On Fri, Apr 20, 2018 at 1:30 PM, Stephen J. Turnbull
<turnbull.stephen...@u.tsukuba.ac.jp> wrote:
> Christoph Groth writes:
>  > Wouldn't it be a pity not to liberate assignments from their boring
>  > statement existence?
> Maybe not.  While it would be nice to solve the loop-and-a-half
> "problem" and the loop variable initialization "problem" (not everyone
> agrees these are even problems, especially now that we have
> comprehensions and generator expressions), as a matter of taste I like
> the fact that this particular class of side effects is given weighty
> statement syntax rather than more lightweight expression syntax.
> That is, I find statement syntax more readable.

If you've read the PEP, you'll see that it encourages the use of
assignment statements whereever possible. If statement syntax is
generally more readable, by all means, use it. That doesn't mean there
aren't situations where the expression syntax is FAR more readable.

Tell me, is this "more readable" than a loop with an actual condition in it?

def sqrt(n):
    guess, nextguess = 1, n
    while True:
        if math.isclose(guess, nextguess): return guess
        guess = nextguess
        nextguess = n / guess

Readable doesn't mean "corresponds closely to its disassembly",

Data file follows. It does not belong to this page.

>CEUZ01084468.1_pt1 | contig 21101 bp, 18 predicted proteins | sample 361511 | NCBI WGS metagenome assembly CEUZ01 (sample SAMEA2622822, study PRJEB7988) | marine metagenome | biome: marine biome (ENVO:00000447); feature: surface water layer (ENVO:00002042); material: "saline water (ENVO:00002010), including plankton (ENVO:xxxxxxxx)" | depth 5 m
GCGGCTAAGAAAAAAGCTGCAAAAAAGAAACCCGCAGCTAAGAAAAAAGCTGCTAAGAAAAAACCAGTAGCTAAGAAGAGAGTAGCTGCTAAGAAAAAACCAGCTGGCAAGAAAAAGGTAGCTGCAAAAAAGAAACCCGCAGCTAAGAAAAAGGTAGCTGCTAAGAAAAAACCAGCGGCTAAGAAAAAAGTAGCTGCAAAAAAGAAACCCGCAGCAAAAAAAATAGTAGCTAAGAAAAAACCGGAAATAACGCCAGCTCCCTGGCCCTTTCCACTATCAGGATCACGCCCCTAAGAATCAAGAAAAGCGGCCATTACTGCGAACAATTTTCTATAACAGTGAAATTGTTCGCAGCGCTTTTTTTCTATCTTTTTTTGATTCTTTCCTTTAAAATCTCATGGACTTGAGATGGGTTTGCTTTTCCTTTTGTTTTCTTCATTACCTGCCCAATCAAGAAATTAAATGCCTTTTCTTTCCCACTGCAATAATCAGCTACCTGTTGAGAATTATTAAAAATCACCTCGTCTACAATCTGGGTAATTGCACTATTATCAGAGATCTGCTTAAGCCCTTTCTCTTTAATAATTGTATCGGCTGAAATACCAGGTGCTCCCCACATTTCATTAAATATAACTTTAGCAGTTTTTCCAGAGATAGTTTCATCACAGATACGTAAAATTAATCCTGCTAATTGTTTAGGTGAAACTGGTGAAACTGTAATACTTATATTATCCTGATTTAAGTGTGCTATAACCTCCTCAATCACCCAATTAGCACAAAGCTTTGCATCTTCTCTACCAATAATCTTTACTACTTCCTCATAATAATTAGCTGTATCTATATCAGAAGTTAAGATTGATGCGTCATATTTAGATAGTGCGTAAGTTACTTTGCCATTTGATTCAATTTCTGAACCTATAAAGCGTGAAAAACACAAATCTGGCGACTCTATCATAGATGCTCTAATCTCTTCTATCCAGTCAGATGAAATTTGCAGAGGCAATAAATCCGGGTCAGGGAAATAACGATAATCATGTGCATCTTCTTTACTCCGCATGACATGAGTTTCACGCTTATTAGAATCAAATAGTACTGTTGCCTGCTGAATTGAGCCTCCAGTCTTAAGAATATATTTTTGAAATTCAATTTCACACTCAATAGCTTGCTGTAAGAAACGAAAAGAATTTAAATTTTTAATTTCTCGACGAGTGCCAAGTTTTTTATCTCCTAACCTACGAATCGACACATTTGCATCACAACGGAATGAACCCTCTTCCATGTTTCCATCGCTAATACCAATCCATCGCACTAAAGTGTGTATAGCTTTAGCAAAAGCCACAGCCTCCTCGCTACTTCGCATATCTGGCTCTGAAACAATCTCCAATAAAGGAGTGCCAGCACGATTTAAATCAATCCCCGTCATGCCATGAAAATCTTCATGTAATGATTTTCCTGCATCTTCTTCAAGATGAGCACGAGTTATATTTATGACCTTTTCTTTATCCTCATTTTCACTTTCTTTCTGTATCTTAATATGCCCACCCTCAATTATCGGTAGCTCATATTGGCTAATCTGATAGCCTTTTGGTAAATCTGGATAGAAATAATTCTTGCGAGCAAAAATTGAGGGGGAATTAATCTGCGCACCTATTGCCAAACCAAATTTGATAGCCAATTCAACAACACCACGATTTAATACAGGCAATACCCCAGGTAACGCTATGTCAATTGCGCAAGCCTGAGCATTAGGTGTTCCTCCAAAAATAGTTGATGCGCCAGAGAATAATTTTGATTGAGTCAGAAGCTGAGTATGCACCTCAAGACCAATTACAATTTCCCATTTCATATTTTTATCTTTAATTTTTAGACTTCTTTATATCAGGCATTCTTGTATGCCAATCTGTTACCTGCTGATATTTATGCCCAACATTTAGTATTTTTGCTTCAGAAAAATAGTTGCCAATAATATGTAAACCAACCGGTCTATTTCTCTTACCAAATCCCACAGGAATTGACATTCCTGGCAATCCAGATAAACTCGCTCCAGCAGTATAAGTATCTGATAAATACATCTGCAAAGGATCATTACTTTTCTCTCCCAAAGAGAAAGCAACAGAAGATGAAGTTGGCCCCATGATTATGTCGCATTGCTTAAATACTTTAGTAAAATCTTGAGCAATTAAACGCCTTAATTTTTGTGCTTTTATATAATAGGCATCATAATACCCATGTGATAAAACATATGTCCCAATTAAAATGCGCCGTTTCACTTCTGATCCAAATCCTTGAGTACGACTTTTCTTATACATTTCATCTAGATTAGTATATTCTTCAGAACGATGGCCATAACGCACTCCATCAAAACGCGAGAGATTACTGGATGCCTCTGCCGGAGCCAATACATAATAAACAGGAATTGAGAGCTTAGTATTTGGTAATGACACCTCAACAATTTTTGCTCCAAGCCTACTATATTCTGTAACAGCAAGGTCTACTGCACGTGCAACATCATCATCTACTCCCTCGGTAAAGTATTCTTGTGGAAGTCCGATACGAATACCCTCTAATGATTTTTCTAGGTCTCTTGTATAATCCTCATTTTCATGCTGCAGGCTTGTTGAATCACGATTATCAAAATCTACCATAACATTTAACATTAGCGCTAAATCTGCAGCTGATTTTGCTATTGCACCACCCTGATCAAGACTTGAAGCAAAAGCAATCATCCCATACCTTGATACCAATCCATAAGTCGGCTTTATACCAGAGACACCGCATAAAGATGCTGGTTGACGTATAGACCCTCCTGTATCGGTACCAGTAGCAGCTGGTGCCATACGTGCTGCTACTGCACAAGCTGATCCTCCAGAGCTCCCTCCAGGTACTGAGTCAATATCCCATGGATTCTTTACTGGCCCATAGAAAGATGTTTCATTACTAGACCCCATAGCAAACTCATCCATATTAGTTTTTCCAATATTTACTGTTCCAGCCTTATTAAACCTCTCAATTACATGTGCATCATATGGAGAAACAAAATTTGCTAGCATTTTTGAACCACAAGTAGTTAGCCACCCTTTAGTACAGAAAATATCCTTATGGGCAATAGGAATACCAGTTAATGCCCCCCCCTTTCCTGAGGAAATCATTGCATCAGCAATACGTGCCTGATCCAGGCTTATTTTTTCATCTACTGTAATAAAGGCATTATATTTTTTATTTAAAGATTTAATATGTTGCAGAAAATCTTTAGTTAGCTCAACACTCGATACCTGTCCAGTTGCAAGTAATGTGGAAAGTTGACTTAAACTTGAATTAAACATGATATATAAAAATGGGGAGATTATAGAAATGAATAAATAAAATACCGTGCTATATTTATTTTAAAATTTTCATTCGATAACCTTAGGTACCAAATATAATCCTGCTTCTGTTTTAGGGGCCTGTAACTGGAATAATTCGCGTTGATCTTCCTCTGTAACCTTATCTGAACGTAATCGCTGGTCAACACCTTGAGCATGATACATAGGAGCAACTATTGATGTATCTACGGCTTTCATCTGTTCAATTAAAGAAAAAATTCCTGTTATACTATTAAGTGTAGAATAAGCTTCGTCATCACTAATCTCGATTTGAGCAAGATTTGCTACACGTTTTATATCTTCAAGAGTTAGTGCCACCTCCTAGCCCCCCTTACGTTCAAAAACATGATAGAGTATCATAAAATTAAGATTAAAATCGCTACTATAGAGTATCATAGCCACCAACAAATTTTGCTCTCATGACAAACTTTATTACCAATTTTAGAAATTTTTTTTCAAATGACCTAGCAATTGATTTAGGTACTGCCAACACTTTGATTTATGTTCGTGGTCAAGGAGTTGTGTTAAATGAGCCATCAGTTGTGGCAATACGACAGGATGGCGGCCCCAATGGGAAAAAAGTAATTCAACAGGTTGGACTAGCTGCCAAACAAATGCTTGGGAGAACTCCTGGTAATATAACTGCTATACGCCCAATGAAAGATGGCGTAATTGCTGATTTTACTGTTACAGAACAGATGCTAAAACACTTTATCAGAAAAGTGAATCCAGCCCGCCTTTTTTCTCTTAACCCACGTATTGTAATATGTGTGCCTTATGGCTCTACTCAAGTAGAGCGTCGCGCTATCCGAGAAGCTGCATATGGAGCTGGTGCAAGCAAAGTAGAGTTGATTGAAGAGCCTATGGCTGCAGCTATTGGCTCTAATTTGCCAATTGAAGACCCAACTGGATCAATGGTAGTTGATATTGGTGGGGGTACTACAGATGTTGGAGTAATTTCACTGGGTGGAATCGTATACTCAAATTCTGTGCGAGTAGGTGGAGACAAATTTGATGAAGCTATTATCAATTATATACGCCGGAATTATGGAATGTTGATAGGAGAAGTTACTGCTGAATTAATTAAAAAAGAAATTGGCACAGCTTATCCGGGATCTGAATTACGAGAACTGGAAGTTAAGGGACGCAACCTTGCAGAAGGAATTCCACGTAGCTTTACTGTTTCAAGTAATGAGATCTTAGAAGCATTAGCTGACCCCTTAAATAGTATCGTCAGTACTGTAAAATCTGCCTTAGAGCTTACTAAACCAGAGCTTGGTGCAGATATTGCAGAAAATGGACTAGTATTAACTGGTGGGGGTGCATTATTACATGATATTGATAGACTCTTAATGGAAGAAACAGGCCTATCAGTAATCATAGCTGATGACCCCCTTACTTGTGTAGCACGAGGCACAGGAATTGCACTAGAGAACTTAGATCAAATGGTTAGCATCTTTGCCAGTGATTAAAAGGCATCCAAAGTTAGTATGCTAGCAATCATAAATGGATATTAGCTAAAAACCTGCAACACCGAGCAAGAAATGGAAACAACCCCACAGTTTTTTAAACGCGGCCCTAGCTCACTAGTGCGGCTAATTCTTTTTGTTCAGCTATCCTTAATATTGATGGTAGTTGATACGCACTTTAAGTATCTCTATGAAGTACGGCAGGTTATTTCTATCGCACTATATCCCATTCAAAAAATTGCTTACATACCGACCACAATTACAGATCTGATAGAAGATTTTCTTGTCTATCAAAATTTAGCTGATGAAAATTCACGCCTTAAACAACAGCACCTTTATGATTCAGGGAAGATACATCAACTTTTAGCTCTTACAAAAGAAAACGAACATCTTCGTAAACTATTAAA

despite the way many people throw the word around. It also doesn't
mean  "code I like", as opposed to "code I don't like". The words for
those concepts are "strongly typed" and "dynamically typed", as have
been demonstrated through MANY online discussions. (But I digress.)
Readable code is code which expresses an algorithm, expresses the
programmer's intent. It adequately demonstrates something at a
*higher* abstraction level. Does the algorithm demonstrated here
include an infinite loop? No? Then it shouldn't have "while True:" in

Now, this is a pretty obvious example. I deliberately wrote it so you
could simply lift the condition straight into the while header. And I
hope that everyone here agrees that this would be an improvement:

def sqrt(n):
    guess, nextguess = 1, n
    while not math.isclose(guess, nextguess):
        guess = nextguess
        nextguess = n / guess
    return guess

But what if the condition were more complicated?

def read_document(file):
    doc = ""
    while (token := file.get_next_token()) != "END":
        doc += token
    return doc

The loop condition is "while the token is not END", or "while
get_next_token() doesn't return END", depending on your point of view.
Is it "more readable" to put that condition into the while header, or
to use an infinite loop and a break statement, or to duplicate a line
of code before the loop and at the bottom of the loop? Which one best
expresses the programmer's intention?

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